Cymbals are made of an alloy of copper, tin, brass, bronze, or silver nickel, and they tarnish over time due to an oxidation process. It’s a matter of personal preference and debate whether this tarnish, or the addition of fingerprints, gunk, or dirt, should be removed. Despite the numerous options for cleaning cymbals, most drummers adhere to a few basic guidelines. Cleaning small sections at a time, using products specifically designed the cymbal’s manufacturer, and taking preventative measures to keep the cymbals as clean as possible are among these tips.
When it comes to cleaning cymbals, there are two schools of thought. One school of thought is that cleaning cymbals can have a negative impact on the overall sound of the cymbal, as well as removing the cymbal’s brilliant finish and reducing its overall durability. Some people prefer the darker tones of a dirty cymbal and believe that the cymbal should be left alone. The other school of thought contends that any surface finish removed from the cymbals during cleaning is minimal, and that removing grime and dirt, the cymbals sound brighter and more like they did when they were first manufactured.
The general consensus among those who clean is to go straight to the source. The majority of cymbal manufacturers have their own brand of cymbal polish or cleaner that has been specifically designed for use on their cymbals. It’s best to seek advice from the manufacturer on the best cleaning methods for cymbals first.
It’s best to wipe the cymbal clean with a damp or dry cloth before polishing after consulting the manufacturer and purchasing a recommended product. During the cleaning process, this prevents the surface from being scratched dirt or debris. After wiping the cymbal clean, use a clean, dry cloth to work cymbal polish into a small area of the cymbal. Most cymbal polish dries quickly, similar to car wax, and a smaller area is easier to manage. Polishing the cymbal in small areas reduces the amount of elbow grease required to buff it out later. Many cymbal cleaning products will remove the logos from the cymbals, so it’s important to work around or cover the logos when cleaning.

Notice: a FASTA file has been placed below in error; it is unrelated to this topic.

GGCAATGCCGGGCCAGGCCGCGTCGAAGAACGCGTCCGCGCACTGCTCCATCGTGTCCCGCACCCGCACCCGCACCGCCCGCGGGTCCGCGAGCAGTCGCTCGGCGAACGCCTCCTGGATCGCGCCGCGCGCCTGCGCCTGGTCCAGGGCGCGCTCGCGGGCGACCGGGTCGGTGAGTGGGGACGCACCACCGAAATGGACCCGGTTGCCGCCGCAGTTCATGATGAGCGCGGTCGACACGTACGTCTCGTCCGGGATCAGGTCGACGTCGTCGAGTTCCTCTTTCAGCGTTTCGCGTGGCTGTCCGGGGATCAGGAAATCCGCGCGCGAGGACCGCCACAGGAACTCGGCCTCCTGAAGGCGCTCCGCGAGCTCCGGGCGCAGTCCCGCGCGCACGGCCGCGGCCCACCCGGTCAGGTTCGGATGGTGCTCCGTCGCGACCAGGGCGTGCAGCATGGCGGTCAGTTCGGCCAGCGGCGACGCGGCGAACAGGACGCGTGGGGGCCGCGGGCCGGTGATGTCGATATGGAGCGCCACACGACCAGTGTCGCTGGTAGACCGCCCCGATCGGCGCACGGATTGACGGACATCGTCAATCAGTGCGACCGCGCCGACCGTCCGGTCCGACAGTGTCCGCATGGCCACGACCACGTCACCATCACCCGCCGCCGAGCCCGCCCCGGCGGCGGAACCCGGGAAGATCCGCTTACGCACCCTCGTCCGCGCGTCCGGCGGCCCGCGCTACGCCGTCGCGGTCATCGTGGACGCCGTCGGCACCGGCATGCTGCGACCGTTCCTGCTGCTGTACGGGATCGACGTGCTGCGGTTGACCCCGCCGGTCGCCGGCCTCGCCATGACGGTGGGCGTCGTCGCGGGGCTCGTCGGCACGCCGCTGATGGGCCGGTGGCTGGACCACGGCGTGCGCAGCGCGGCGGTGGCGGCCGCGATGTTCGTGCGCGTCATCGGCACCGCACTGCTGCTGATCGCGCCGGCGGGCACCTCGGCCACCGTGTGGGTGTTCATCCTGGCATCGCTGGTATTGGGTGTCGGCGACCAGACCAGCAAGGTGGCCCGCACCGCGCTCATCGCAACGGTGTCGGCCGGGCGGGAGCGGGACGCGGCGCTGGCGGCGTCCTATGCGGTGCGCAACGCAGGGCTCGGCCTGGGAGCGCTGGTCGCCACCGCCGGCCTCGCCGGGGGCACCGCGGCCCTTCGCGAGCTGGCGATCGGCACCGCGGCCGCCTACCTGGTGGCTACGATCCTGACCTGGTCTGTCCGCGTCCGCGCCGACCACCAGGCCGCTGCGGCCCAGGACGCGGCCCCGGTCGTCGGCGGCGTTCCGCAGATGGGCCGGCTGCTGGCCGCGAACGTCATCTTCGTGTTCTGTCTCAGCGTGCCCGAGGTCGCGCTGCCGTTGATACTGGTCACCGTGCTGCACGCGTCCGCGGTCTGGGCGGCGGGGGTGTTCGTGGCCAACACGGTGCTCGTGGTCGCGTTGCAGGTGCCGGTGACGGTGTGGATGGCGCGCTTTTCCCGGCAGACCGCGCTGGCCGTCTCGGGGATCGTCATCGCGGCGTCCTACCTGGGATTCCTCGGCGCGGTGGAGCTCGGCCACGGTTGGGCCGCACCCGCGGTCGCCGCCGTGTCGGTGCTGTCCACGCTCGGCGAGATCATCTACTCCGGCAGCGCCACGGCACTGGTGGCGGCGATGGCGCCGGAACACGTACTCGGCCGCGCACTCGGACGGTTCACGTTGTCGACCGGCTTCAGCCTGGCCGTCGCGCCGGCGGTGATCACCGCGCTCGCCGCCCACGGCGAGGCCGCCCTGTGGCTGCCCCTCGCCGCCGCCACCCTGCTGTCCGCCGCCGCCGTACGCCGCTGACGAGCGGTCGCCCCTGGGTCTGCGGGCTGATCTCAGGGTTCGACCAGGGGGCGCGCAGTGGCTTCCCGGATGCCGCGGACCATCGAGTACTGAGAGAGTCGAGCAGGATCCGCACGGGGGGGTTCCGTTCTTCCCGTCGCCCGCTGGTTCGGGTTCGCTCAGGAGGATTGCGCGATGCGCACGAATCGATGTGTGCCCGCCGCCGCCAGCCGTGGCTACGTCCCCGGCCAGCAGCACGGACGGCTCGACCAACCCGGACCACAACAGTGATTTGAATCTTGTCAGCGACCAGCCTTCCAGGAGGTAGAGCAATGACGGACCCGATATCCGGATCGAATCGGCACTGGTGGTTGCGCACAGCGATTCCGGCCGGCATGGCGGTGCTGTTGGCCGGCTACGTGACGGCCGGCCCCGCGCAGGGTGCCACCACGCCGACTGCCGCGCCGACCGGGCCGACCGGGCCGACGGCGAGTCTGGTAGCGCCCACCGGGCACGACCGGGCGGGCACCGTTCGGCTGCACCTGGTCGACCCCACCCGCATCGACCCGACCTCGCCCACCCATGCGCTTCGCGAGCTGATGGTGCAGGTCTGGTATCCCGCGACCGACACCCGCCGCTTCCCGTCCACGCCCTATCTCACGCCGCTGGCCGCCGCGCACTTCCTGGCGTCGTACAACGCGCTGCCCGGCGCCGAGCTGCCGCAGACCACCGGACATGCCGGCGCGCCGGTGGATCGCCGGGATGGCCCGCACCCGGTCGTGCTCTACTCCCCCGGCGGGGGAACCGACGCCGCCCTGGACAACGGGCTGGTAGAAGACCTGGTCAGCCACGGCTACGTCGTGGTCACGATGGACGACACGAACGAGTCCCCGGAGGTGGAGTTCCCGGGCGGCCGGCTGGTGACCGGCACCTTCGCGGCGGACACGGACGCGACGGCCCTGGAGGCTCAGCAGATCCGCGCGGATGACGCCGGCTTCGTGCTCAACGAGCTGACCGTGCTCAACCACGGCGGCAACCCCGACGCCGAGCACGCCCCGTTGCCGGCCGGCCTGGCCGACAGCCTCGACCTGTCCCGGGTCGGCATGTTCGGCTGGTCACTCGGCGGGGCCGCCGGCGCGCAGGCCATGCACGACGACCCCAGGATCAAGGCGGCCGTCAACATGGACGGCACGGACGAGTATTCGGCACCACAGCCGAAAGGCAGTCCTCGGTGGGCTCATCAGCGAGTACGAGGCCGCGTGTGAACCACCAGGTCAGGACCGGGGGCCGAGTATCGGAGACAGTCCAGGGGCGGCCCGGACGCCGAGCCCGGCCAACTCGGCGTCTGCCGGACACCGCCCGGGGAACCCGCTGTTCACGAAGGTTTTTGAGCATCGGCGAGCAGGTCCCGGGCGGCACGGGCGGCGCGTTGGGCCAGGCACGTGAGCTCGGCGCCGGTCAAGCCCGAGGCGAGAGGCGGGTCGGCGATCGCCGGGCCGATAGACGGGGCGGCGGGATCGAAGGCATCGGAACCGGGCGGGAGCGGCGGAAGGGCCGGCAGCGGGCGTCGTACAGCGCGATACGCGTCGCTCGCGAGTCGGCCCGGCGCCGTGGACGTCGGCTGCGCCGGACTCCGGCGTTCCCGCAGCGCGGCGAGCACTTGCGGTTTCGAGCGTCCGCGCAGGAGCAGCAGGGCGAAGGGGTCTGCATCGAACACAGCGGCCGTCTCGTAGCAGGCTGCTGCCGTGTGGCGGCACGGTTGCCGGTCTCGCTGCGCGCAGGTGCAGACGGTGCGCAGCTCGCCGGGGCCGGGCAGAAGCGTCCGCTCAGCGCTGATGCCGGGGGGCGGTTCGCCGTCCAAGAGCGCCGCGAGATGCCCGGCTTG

Cleaning cymbals can sometimes be as simple as using water and gentle dish soap. Rub a lemon over the cymbal’s surface and let it sit for a few minutes before rinsing it off for a less abrasive method. The most important thing to remember when using either of these methods is to thoroughly dry the cymbal after it has been wet.
To keep cymbals as clean as possible, it is best to take preventative measures. Handle cymbals with care to avoid getting oils on them from fingerprints. Pick up the cymbals their edges, just like you would a CD or DVD. After each use, wipe them down with a clean, dry cloth and store them in cymbal bags or covers to keep them safe. Cleaning cymbals on a regular basis may be all that is required if oil, dirt, and dust are kept off them.